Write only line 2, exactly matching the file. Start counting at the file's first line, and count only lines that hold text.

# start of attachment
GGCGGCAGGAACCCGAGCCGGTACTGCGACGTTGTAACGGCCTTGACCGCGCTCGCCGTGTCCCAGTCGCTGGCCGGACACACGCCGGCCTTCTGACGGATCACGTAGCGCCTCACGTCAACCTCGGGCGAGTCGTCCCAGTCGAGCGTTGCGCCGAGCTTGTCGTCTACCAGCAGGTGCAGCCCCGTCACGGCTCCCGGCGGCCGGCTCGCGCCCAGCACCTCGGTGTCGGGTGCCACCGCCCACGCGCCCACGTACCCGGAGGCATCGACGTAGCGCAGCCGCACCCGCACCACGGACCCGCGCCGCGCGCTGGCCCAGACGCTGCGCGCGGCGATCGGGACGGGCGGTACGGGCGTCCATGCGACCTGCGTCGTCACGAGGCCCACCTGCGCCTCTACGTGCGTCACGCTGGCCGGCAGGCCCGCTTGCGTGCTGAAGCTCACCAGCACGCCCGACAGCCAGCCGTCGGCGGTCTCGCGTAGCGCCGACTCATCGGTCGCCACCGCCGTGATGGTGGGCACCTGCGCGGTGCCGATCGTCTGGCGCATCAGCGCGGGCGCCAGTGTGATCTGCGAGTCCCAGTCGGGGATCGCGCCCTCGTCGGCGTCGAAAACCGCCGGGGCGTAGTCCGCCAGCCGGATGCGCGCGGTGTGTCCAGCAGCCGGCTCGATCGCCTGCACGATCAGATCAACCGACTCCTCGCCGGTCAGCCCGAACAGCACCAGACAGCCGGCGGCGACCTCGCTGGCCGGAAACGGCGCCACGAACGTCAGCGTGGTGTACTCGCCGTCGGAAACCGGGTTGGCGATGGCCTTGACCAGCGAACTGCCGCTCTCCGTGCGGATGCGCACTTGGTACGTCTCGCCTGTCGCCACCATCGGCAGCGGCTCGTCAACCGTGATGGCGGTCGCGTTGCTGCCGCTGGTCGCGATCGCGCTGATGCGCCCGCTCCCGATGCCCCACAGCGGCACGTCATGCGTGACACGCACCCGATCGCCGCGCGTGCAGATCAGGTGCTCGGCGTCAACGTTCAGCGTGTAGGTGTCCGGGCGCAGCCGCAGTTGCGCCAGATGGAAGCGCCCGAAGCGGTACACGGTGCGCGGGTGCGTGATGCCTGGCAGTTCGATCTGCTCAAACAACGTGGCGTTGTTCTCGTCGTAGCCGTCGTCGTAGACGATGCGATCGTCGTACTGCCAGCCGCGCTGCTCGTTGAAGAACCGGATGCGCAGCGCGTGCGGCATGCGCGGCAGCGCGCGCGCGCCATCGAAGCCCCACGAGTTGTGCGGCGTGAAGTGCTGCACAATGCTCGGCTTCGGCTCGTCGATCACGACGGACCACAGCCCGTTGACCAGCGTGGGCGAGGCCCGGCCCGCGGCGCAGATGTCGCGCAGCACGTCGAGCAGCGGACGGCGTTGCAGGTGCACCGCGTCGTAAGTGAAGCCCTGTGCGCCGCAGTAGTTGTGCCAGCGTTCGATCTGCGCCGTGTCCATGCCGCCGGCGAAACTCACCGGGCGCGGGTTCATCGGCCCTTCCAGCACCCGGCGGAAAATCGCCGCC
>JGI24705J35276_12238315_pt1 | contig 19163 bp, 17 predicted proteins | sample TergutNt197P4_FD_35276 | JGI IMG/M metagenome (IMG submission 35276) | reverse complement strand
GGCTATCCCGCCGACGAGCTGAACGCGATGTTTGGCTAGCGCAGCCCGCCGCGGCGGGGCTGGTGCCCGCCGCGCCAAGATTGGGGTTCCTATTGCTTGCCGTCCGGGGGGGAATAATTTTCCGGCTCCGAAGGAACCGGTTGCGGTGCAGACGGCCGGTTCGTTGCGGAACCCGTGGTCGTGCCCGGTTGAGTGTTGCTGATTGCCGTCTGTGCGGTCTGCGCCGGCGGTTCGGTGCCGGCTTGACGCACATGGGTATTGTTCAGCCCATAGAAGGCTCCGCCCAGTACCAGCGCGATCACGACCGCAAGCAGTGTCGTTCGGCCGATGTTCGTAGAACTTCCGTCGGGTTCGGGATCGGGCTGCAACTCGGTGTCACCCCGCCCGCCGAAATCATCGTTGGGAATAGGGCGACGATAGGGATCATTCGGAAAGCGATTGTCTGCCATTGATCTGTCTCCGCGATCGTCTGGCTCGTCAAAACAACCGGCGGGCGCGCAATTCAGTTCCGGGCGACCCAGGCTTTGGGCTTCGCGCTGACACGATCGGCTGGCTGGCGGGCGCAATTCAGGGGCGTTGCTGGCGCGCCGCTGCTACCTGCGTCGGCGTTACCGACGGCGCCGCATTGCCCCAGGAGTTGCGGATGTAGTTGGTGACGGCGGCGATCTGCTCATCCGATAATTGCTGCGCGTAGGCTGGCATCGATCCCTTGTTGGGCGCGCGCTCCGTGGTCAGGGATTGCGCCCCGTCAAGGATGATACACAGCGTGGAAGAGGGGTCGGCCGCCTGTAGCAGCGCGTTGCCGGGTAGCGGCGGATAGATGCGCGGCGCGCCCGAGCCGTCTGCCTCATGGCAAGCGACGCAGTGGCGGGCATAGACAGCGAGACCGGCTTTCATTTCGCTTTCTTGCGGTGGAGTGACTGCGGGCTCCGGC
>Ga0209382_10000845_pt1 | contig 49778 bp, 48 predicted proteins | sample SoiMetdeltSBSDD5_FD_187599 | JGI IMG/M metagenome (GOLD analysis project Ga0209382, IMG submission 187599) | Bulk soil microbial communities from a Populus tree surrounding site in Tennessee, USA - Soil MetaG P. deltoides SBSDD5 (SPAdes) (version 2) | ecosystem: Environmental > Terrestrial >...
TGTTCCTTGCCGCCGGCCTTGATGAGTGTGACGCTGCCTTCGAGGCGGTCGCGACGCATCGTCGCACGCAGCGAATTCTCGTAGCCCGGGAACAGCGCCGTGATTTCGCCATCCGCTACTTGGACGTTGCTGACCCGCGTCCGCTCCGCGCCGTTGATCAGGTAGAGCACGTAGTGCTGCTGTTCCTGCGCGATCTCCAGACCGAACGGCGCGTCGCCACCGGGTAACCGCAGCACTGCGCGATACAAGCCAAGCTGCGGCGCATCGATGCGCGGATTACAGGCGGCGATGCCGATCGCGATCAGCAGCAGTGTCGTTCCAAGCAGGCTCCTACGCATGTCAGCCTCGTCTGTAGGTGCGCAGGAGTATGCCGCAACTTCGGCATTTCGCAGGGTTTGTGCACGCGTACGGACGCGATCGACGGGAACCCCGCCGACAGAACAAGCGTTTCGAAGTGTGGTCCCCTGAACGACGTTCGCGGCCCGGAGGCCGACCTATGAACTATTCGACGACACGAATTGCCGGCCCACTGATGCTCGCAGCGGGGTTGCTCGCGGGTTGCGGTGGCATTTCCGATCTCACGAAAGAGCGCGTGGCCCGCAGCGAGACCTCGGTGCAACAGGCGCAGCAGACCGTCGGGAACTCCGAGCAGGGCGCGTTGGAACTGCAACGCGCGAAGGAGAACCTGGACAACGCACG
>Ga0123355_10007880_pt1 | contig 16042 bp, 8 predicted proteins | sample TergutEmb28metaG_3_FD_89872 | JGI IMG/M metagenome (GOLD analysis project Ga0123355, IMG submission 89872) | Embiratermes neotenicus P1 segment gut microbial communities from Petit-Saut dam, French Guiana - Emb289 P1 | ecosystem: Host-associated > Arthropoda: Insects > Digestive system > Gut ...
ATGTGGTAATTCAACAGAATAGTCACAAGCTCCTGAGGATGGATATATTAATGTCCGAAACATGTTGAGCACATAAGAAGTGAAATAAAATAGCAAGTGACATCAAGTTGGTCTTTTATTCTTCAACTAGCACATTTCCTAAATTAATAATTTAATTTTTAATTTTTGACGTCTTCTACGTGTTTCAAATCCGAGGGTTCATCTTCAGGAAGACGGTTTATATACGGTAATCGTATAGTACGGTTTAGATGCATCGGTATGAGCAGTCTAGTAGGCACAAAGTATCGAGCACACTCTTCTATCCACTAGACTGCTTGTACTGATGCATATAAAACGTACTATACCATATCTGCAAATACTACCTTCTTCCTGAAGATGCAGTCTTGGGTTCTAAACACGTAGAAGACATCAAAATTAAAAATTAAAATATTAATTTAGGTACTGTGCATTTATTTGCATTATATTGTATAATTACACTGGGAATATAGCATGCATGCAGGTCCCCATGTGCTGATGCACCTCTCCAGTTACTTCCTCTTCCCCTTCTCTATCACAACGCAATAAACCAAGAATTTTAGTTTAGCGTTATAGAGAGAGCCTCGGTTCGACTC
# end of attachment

>JGI24705J35276_12238315_pt1 | contig 19163 bp, 17 predicted proteins | sample TergutNt197P4_FD_35276 | JGI IMG/M metagenome (IMG submission 35276) | reverse complement strand